The name 'White-winged Tern' is the standard in most English-speaking countries; in Britain, this name is also the one used by the formal ornithological recording authorities, but the older alternative 'White-winged Black Tern' is still frequent in popular use.
Adult birds in summer have short red legs and a short black bill (small and stubby, meausuring 22–25 mm from the feathers, decidedly shorter than the head), a black neck (often with a pale gray back) and belly, very dark grey back, with a white rump and light grey (almost white) tail, which often looks 'square' in juveniles. The face is tinged yellowish. The wings, as the name implies, are mainly white. The inner wing is grayish with brown-tipped coverts. In non-breeding plumage, most of the black is replaced by white or pale grey, though a few blackish feathers may be retained, admixed with white underparts. A good deal of black shows in the underwing-coverts. The head is black, with a white forehead. The crown is blackish-brown, flecked with white, and the hindcrown is blackish with a certain amount of white flecking. These white markings are pronounced in the winter adult. There is a dark triangular patch forward of the eye. The collar is fairly broad and white. In juveniles and moulting adults, the rump is pale gray, becoming grey in both phases late in the year. The clear white collar and rump isolate the mantle as a dark brown 'saddle'. The mantle feathers have narrow paler brown tips, as have the tertials and scapulars.
Hybridisation with Black Tern
Hybridisation between this species and Black Tern has been recorded from Sweden and the Netherlands. Two juvenile birds at Chew Valley Lake, England, in September 1978 and September 1981, were also believed to be hybrids; they showed mixed characters of the two species, specifically a combination of a dark mantle (a feature of White-winged Black) with dark patches on the breast-side (a feature of Black Tern, not shown by White-winted Black).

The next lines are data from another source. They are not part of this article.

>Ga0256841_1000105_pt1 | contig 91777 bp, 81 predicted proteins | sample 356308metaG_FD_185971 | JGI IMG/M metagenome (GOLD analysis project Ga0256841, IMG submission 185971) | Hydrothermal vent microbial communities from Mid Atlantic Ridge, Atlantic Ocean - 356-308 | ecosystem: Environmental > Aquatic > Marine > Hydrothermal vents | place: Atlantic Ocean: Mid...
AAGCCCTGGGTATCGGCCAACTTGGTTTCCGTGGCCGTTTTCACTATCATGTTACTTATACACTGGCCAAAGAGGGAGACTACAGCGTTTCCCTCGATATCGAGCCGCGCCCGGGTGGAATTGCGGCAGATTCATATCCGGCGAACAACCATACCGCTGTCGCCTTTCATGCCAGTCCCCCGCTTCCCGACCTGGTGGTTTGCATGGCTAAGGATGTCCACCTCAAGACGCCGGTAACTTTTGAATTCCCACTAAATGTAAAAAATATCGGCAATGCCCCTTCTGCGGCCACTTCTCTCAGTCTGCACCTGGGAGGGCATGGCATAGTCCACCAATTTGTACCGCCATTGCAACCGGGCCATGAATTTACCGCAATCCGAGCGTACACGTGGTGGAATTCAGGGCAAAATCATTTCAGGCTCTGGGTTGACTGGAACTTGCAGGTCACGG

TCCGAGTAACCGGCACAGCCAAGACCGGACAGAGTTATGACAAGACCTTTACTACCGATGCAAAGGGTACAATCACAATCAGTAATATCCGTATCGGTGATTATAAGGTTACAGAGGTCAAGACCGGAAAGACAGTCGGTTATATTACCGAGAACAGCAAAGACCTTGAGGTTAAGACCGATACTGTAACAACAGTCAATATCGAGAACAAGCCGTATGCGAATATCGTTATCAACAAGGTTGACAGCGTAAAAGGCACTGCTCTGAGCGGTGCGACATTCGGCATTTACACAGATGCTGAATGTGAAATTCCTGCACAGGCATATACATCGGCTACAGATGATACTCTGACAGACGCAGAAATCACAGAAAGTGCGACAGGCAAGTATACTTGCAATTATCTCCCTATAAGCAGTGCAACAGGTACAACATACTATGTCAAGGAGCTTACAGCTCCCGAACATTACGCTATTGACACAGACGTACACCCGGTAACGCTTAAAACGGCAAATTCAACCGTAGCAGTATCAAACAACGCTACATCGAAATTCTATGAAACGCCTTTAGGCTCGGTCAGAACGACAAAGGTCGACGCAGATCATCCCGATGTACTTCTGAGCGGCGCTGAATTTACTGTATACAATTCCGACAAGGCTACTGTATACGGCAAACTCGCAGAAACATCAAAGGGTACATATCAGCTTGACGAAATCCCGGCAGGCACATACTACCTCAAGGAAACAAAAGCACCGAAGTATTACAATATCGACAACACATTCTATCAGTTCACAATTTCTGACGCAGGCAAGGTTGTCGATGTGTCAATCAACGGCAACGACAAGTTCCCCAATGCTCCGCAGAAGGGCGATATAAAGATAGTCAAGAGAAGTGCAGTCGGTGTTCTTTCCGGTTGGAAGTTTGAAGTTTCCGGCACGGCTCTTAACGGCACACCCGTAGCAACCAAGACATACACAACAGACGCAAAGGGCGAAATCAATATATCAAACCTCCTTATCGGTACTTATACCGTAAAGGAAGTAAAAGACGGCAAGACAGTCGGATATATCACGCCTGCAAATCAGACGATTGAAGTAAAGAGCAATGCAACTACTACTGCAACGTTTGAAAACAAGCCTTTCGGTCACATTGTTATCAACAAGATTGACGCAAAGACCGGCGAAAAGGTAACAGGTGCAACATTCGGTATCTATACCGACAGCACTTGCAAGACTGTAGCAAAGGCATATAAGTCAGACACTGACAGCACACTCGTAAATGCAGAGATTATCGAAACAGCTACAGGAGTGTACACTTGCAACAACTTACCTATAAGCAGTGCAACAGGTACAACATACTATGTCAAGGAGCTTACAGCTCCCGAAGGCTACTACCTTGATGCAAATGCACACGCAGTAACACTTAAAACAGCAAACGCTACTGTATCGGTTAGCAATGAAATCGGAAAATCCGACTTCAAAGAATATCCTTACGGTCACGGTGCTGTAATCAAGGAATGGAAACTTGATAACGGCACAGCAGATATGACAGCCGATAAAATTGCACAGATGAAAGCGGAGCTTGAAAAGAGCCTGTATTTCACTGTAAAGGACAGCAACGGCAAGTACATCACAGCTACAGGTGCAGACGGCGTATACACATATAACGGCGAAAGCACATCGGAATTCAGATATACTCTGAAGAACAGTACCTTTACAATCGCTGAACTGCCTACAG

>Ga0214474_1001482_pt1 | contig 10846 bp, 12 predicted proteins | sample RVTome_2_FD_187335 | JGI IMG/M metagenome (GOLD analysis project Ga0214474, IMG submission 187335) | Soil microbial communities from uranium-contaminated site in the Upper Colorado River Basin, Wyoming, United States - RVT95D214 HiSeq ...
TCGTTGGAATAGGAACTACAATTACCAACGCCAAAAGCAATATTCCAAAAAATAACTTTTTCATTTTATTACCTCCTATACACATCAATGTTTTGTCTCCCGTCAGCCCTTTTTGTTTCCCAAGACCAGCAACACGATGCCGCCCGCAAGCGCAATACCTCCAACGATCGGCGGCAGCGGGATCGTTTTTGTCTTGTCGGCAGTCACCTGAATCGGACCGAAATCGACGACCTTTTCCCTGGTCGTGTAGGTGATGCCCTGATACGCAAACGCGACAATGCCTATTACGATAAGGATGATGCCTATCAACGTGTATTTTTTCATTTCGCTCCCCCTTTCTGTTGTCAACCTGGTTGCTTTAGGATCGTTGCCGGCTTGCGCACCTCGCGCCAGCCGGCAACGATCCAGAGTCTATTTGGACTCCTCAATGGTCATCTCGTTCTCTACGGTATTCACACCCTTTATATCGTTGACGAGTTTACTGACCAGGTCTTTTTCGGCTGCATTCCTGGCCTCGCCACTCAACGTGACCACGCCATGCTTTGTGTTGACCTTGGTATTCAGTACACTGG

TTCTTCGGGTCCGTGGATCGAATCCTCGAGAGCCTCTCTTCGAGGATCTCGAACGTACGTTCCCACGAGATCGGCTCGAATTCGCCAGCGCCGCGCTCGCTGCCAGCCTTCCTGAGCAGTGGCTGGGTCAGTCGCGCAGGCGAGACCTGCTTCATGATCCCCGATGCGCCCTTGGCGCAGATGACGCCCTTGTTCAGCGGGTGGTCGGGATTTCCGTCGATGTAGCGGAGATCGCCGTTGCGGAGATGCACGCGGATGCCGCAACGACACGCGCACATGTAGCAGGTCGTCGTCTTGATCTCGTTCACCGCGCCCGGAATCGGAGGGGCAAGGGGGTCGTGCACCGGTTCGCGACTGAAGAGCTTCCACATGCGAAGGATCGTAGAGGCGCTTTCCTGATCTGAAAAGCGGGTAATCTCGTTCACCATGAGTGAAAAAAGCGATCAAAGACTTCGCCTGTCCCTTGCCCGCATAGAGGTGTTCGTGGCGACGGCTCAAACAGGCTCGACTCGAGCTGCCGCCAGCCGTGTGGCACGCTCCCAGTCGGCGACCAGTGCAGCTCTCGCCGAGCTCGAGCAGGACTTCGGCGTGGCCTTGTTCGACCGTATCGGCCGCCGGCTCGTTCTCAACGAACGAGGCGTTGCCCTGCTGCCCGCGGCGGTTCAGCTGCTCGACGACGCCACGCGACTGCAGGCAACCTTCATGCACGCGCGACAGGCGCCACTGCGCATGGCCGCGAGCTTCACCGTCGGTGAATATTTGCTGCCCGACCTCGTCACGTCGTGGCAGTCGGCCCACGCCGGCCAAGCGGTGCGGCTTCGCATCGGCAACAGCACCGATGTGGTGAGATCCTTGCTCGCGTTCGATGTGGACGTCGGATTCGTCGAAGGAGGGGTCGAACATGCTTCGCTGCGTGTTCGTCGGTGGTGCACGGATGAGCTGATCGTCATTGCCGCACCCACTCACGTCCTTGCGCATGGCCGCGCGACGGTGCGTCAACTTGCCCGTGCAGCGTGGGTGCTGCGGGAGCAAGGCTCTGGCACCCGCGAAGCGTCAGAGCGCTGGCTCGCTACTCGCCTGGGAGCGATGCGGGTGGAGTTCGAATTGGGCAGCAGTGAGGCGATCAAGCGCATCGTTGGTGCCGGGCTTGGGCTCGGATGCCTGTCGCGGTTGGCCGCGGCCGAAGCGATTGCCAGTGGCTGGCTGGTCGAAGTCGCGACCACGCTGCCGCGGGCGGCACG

Distribution and habitat
Their breeding habitat is freshwater marshes across from southeast Europe to central Asia. They usually nest either on floating vegetation in a marsh or on the ground very close to water, laying 2-4 eggs in a nest built of small reed stems and other vegetation. In winter, they migrate to Africa, southern Asia and Australia. It is a scarce vagrant in North America, mainly on the Atlantic coast, but a few records on the Pacific coast and inland in the Great Lakes area.
Like the other "marsh" terns (Chlidonias), and unlike the "white" (Sterna) terns, these birds do not dive for fish, but fly slowly over the water to surface-pick items on the surface and catch insects in flight. They mainly eat insects and small fish. In flight, the build appears thick-set. The wing-beats are shallow and leisurely.
The White-winged Tern is one of the species to which the Agreement on the Conservation of African-Eurasian Migratory Waterbirds (AEWA) applies.
- BirdLife International (2012). "Chlidonias leucopterus". IUCN Red List of Threatened Species. Version 2013.2. International Union for Conservation of Nature. Retrieved 26 November 2013.
- (Swedish) Alexandersson, H. (1979) En hybridisering mellan vitvingad tärna Childonias leucopterus och svarttärna Childonias niger på Öland 1978 Calidris 8: 151-53
- (Dutch) Van IJzendoorn, E. J. (1980) Broedgeval van Zwarte Childonias niger × Witvleugelstern C. leucopterus Dutch Birding 2: 62-65
- Vinicombe, Keith (1980) Tern showing mixed characters of Black Tern and White-winged Black Tern British Birds 73(5): 223-25
- Davis, A. H. (1980) Tern showing mixed characters of Black and White-winged Black Tern British Birds 75(12): 579-80
- "National Geographic" Field Guide to the Birds of North America ISBN 0-7922-6877-6
- Seabirds, an Identification Guide by Peter Harrison, (1983) ISBN 0-7470-1410-8
- Handbook of the Birds of the World Vol 3, Josep del Hoyo editor, ISBN 84-87334-20-2
- White-winged Tern - Species text in The Atlas of Southern African Birds
- White-winged Tern (Chlidonias leucopterus)
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